While cloud computing is the hottest of hot topics, businesses can be lukewarm when it comes to privacy, security and information governance in the cloud. But recent events such as Edward Snowden's revelations about mass surveillance at the National Security Administration have turned up the heat, according to Else Khoury, the manager of information management services for Niagara Region, a municipal government body in Ontario, Canada. In her AIIM 2014 session "Getting Lost in the Cloud: Privacy Risks and Cloud Computing," she said that privacy has become one of the most buzzed-about issues in information management.

Khoury acknowledged that privacy in the cloud is only one of many challenges discussed at AIIM, but the problems she touched on extend into information governance in the cloud as a whole and to AIIM's overarching theme of information overload creating chaos but also opportunity...

HIPAA and cloud computing: What you need to know

Grazed from ThoughtsOnCloud. Author: Allan Tate.

Many of my clients are in the healthcare field, so a common question is if data can be managed on IBM cloud computing solutions in compliance with the Health Insurance Portability and Accountability Act (HIPAA). The relevant part of this law, enacted by the U.S. Congress in 1996, establishes rules for the storage and transmission of electronic health information. In summary, these rules are:

• Privacy Rule: regulates the use and disclosure of protected health information

• Security Rule: sets national standards for the security of electronic protected health information

• Breach Notification Rule: requires that entities and business associates notify affected individuals (and others) following a breach of unsecured protected health information...

NSA revelations 'changing how businesses store sensitive data'

Grazed from The Guardian.  Author: Matthew Taylor.

The vast scale of online surveillance revealed by Edward Snowden is changing how businesses store commercially sensitive data, with potentially dramatic consequences for the future of the internet, according to a new study.  A survey of 1,000 business leaders from around the world has found that many are questioning their reliance on "cloud computing" in favour of more secure forms of data storage as the whistleblower's revelations continue to reverberate.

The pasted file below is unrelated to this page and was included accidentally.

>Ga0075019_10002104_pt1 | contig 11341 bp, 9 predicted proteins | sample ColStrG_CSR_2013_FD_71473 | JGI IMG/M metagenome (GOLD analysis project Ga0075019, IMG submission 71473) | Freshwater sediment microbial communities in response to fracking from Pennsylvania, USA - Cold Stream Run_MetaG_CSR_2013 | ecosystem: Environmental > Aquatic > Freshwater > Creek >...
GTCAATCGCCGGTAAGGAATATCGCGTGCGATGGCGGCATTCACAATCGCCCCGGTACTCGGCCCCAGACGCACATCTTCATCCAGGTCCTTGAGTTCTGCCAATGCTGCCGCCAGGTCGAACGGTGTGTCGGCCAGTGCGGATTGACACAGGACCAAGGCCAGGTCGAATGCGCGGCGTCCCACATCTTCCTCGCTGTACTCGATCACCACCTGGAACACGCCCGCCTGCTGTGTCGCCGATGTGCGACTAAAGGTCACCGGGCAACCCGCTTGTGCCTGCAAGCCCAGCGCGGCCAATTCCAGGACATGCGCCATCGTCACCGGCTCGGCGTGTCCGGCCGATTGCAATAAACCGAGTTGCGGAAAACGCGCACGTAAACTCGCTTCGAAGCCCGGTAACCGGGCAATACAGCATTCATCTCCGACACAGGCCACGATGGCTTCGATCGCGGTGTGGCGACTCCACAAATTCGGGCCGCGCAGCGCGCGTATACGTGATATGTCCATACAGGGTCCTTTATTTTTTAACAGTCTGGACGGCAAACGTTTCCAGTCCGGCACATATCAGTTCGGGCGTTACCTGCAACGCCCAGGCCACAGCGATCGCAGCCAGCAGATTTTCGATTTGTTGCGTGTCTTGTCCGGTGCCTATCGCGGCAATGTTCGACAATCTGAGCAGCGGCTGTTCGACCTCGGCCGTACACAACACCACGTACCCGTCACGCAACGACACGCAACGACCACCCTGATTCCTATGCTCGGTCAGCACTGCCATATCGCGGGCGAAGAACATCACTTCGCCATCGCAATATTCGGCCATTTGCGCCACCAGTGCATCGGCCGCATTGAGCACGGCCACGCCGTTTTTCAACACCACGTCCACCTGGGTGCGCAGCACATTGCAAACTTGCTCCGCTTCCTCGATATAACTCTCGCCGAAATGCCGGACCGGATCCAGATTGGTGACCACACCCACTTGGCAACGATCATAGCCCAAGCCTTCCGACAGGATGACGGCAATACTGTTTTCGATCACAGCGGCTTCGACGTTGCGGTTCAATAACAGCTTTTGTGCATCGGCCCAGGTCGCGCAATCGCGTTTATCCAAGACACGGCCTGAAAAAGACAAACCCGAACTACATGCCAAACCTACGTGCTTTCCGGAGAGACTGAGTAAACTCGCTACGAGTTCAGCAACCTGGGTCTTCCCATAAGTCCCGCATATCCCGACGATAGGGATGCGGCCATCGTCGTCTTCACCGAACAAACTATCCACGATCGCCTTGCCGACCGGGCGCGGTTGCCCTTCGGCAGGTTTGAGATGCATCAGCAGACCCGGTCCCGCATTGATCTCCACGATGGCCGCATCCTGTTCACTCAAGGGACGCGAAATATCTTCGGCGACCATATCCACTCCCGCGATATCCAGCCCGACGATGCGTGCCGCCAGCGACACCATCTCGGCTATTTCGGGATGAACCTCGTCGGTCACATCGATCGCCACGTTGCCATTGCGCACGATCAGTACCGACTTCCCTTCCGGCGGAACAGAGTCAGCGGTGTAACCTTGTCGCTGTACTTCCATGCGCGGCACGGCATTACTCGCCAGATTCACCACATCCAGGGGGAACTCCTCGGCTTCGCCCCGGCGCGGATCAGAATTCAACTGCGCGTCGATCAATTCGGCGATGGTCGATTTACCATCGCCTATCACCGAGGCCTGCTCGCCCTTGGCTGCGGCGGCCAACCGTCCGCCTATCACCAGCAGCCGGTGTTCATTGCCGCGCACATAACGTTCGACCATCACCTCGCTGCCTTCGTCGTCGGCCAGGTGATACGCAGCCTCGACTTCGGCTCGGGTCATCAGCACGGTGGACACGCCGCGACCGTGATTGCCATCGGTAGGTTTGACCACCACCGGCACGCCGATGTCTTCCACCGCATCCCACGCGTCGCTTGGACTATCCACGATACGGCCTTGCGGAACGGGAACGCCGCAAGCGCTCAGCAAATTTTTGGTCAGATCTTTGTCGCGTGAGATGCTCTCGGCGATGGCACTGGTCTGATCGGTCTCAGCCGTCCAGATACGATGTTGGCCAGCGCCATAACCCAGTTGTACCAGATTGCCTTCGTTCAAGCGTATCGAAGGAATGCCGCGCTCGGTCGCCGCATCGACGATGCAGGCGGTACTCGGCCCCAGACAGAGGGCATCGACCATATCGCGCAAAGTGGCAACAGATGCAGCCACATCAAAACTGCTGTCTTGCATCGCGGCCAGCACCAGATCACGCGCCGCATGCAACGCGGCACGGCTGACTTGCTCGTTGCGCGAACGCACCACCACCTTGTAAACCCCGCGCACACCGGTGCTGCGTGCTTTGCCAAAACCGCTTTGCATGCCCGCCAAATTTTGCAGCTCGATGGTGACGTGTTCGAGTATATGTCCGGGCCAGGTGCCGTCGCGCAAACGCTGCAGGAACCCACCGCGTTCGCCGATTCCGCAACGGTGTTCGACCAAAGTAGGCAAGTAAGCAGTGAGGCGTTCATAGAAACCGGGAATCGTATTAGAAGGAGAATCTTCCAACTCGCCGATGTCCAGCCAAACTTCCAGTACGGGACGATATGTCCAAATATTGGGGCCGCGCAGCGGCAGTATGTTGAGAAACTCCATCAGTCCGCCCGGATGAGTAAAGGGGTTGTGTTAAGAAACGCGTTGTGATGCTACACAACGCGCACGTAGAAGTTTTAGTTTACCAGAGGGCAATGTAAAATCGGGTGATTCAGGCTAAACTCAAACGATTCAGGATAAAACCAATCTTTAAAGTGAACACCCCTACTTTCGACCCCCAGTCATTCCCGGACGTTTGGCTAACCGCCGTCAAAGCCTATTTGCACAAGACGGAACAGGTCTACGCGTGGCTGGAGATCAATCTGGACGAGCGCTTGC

The moves by businesses mirror efforts by individual countries, such as Brazil and Germany, which are encouraging regional online traffic to be routed locally rather than through the US, in a move that could have a big impact on US technology companies such as Facebook and Google.  Daniel Castro, a senior analyst at the Information Technology and Innovation Foundation, said the study confirmed "anecdotal evidence that suggests US tech firms are going to be hit hard in the coming years by a global backlash against technology 'made in America'"...

1 in 3 businesses swerve cloud due to government snooping

Grazed from SC Magazine.  Author: Steve Gold.

According to Lieberman Software's report, the bulk of these `cloud defectors' are opting to store their data in local data centre resources, rather than the cloud, thanks in part to Edward Snowden's revelations on the NSA and GCHQ over the last 10 months.

Interestingly, the Privileged Identity Management specialist says that - in its 2012 analysis on the same subject - distrust in cloud computing was even higher. And whilst trust in the cloud has risen by 15 per cent over the last year or so, the government surveillance reports in the news have caused trust levels to take a dive again...

Cloud Computing: Revelations of N.S.A. Spying Cost U.S. Tech Companies

Grazed from The New York Times. Author: Clair Cain Miller.

Microsoft has lost customers, including the government of Brazil. IBM is spending more than a billion dollars to build data centers overseas to reassure foreign customers that their information is safe from prying eyes in the United States government. And tech companies abroad, from Europe to South America, say they are gaining customers that are shunning United States providers, suspicious because of the revelations by Edward J. Snowden that tied these providers to the National Security Agency’s vast surveillance program.

Even as Washington grapples with the diplomatic and political fallout of Mr. Snowden’s leaks, the more urgent issue, companies and analysts say, is economic. Tech executives, including Eric E. Schmidt of Google and Mark Zuckerberg of Facebook, are expected to raise the issue when they return to the White House on Friday for a meeting with President Obama...